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All the cautions we discussed regarding dog parks apply to this setting as well. Sometimes this can be a good option to carefully introduce your dog to other dogs. Some daycares will take a dog in for one to two hours and slowly introduce a shy, fearful dog to other calm dogs in a controlled setting and set them up in a small play group. But not all daycares are alike. Some facilities may not have the time, room or ability to accommodate a special needs dog. If the facility does not offer this option, then this might be another situation in which your dog may be set up for failure. Some facilities have great staff that are well trained and can read the dogs’ body language and intervene before a problem arises. But sometimes there is poor staff training and too many dogs for the staff to keep track of every dog. I cannot imagine a more frightening experience for a fearful dog than being confined in a small area with nowhere to retreat. Even when provided with dog beds and rest areas, this does not guarantee that your dog will be left alone. Other dogs may approach at any time to investigate the new dog in the group.
If you have already realized that your dog is fearful and anxious in certain situations, does it makes sense to expose him to such triggers in the hopes that he eventually will no longer be affected by them? The answer to this question is NO! This technique is called “flooding." If the technique works at all, it may take hours, days or weeks before your dog does not react and all the while your dog will be under a high degree of stress, which is physically and mentally unhealthy for him. This is a technique dog owners frequently engage in without realizing it. What people do not realize is that their actions will actually make the dog’s behavior worse. Every time they place the dog in the situation that scares him, he will remember the last time he was in the same situation and was also scared and upset. The dog either gives up or becomes frantic in an effort to escape the situation. This technique only escalates anxiety and fear.
Socialization is the process through which an animal learns how to interact with other animals of the same species — ideally in a calm and safe way. Dogs tend to be social creatures but they still need to learn how to be “social.” Many people consider socialization in our companion dogs to not only involve exposure to other dogs but also to other people and animals, different noises and environments. Why? Because this is the norm for our society. Not only do we want dogs that can interact with our family, friends and other dogs, but we want dogs that we can take to different places, such as the pet store, to go hiking or to sit outside at a café. Keep in mind it will take longer to socialize an adult dog than a puppy to this extent, so please be patient. You’ll want to slowly build up your dog’s confidence by using positive association. Every time your dog sees another dog or another person or you take him to a new place, you need to assess your dog’s body language to make sure he is not overwhelmed and pair it with plenty of treats and praise.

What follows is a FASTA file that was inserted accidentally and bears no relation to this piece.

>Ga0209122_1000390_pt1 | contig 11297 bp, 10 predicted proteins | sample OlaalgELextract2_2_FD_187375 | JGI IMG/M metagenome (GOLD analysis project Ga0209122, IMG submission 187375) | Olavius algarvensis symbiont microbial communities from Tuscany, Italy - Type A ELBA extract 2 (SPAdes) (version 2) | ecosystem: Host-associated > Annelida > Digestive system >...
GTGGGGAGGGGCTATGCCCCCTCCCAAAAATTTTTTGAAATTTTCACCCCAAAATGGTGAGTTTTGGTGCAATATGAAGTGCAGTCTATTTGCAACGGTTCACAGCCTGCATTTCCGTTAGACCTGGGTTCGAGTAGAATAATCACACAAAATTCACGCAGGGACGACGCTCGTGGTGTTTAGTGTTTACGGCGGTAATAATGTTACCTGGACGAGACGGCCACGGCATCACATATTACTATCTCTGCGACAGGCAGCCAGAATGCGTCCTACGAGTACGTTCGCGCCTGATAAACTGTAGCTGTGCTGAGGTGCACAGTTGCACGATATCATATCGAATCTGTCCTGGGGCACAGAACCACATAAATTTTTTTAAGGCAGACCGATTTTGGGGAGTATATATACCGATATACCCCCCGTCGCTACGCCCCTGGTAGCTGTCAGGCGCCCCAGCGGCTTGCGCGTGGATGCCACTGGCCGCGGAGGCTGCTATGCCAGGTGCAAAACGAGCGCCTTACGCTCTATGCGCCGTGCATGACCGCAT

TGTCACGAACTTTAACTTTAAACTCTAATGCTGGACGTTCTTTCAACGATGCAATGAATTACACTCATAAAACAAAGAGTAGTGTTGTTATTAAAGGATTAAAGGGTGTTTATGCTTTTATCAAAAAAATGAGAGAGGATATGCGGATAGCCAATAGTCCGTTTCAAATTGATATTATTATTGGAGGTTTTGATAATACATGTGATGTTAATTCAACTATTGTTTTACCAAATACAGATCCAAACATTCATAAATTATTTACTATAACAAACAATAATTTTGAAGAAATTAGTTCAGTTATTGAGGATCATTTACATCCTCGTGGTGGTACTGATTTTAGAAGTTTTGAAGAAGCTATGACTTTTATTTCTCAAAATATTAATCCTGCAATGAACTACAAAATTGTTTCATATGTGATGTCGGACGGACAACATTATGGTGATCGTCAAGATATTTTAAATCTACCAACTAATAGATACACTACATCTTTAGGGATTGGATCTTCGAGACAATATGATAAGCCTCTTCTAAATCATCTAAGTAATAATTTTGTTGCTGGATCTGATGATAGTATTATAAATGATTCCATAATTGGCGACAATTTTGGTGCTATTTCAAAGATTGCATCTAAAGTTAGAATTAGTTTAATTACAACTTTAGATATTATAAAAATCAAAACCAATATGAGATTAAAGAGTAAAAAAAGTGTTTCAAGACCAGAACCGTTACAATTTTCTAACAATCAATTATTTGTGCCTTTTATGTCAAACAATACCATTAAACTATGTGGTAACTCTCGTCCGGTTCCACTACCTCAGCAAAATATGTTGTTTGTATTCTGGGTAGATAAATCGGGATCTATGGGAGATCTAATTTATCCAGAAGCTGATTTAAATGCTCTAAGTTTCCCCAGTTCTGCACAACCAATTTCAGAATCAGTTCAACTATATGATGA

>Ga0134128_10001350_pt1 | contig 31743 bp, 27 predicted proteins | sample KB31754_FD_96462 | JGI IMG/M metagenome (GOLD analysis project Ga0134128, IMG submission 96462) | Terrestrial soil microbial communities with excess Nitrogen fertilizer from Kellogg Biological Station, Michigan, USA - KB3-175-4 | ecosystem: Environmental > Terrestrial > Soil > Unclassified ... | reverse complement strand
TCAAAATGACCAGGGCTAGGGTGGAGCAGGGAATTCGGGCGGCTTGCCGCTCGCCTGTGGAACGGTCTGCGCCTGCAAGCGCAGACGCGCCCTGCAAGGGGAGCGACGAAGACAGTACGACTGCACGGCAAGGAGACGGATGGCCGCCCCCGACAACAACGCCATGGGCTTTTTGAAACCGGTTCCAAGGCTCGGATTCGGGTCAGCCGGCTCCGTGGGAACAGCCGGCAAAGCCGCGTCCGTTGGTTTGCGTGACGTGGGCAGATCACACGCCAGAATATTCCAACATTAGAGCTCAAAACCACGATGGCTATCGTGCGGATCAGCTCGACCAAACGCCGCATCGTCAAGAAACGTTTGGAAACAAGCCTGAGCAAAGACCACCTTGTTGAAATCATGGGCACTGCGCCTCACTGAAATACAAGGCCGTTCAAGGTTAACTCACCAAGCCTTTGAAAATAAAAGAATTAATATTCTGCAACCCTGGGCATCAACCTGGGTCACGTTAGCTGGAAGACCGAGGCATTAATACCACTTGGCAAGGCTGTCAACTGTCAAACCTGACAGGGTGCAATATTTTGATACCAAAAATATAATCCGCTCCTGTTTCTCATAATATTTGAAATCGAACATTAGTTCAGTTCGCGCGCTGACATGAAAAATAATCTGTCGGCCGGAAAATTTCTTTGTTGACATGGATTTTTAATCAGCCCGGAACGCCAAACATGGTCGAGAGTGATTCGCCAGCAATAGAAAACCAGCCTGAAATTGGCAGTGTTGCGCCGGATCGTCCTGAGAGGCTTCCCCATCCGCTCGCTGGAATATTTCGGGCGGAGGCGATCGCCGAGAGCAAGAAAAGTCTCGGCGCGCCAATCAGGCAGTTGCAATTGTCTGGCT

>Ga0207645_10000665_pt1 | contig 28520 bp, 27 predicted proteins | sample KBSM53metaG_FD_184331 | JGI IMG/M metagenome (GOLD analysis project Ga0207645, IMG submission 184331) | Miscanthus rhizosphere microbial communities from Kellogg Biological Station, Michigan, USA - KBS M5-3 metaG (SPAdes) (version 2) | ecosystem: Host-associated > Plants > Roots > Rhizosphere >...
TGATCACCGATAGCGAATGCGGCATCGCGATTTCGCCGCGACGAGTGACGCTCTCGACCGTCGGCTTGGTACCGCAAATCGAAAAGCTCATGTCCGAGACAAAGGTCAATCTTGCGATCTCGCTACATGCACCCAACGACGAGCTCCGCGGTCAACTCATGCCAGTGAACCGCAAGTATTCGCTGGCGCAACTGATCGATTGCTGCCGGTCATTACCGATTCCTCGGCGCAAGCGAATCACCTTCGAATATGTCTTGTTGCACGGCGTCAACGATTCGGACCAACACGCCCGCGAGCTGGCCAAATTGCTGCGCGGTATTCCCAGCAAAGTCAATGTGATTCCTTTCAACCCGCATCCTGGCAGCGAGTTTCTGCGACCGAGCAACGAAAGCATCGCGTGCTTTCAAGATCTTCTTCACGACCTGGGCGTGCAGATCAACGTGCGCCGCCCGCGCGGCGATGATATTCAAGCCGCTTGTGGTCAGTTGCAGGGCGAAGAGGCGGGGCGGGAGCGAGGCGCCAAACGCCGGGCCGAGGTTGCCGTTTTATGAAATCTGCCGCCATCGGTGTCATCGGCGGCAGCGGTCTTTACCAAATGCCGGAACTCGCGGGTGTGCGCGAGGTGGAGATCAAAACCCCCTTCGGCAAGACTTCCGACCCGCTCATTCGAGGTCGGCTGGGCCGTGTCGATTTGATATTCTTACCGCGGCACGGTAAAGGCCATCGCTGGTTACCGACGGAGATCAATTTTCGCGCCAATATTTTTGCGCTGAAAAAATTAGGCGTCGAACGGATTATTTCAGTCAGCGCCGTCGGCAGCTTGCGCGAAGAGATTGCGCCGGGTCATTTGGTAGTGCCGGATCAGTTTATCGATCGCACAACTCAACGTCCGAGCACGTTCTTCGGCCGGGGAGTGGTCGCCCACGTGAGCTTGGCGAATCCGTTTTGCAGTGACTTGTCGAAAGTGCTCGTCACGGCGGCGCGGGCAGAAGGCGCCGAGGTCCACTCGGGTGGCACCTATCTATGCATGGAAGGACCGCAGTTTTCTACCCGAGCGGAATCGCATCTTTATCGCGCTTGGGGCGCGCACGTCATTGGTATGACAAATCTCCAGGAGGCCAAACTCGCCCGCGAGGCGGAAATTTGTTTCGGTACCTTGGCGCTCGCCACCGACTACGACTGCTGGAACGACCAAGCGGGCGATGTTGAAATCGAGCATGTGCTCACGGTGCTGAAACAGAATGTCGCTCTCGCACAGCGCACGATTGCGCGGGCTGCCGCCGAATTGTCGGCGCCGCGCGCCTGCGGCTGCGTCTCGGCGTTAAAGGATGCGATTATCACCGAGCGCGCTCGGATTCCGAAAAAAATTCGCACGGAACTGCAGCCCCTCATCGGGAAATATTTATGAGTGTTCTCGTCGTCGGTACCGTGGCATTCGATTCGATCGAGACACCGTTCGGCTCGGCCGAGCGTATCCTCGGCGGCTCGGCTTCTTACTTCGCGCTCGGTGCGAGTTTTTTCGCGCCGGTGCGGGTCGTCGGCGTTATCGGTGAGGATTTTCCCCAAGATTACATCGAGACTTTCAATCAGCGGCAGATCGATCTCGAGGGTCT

Sounds simple, right? Tell that to the many people who have dogs that hide, cower, avoid, bark, growl, snarl or lunge at other people, dogs, bicyclists, vehicles, etc. A brief 10- minute walk may end up feeling like you have run a half marathon or gone through an obstacle course. People adopt various strategies such as ducking behind trees, bushes, garbage cans, making U-turns, going up someone’s driveway until the coast is clear, etc. But sometimes we cannot always avoid our challenges.
Socializing your dog should involve a slow and careful introduction to another calm dog in a safe environment at a slow and steady pace. If you do not know someone who has a calm dog, then you can try purchasing a realistic-looking stuffed dog to use as a decoy. Or you may need to hire a professional trainer or behaviorist who has a calm dog to use as the decoy dog. You’ll want to start off in an area where you know you will not encounter other dogs or people that may prove distracting. This should also be an environment where other dogs will not be around and able to run up to you. This could be a backyard, a quiet street, a large parking lot or a quiet park.
Other ways to help set your dog up for success while slowly teaching him to be more social include:
For dogs with severe fear, anxiety or reactivity, keep in mind that your veterinarian may recommend that you seek professional help with a highly skilled trainer, certified animal behaviorist or veterinary behaviorist. Also keep in mind that not all dogs want to socialize or interact with other dogs or people. Just like you do not want to talk to every person on the street, your dog may not be that interested in meeting other dogs or interacting with people who are not their owners. Tolerance may be the best outcome you can hope for in this situation.
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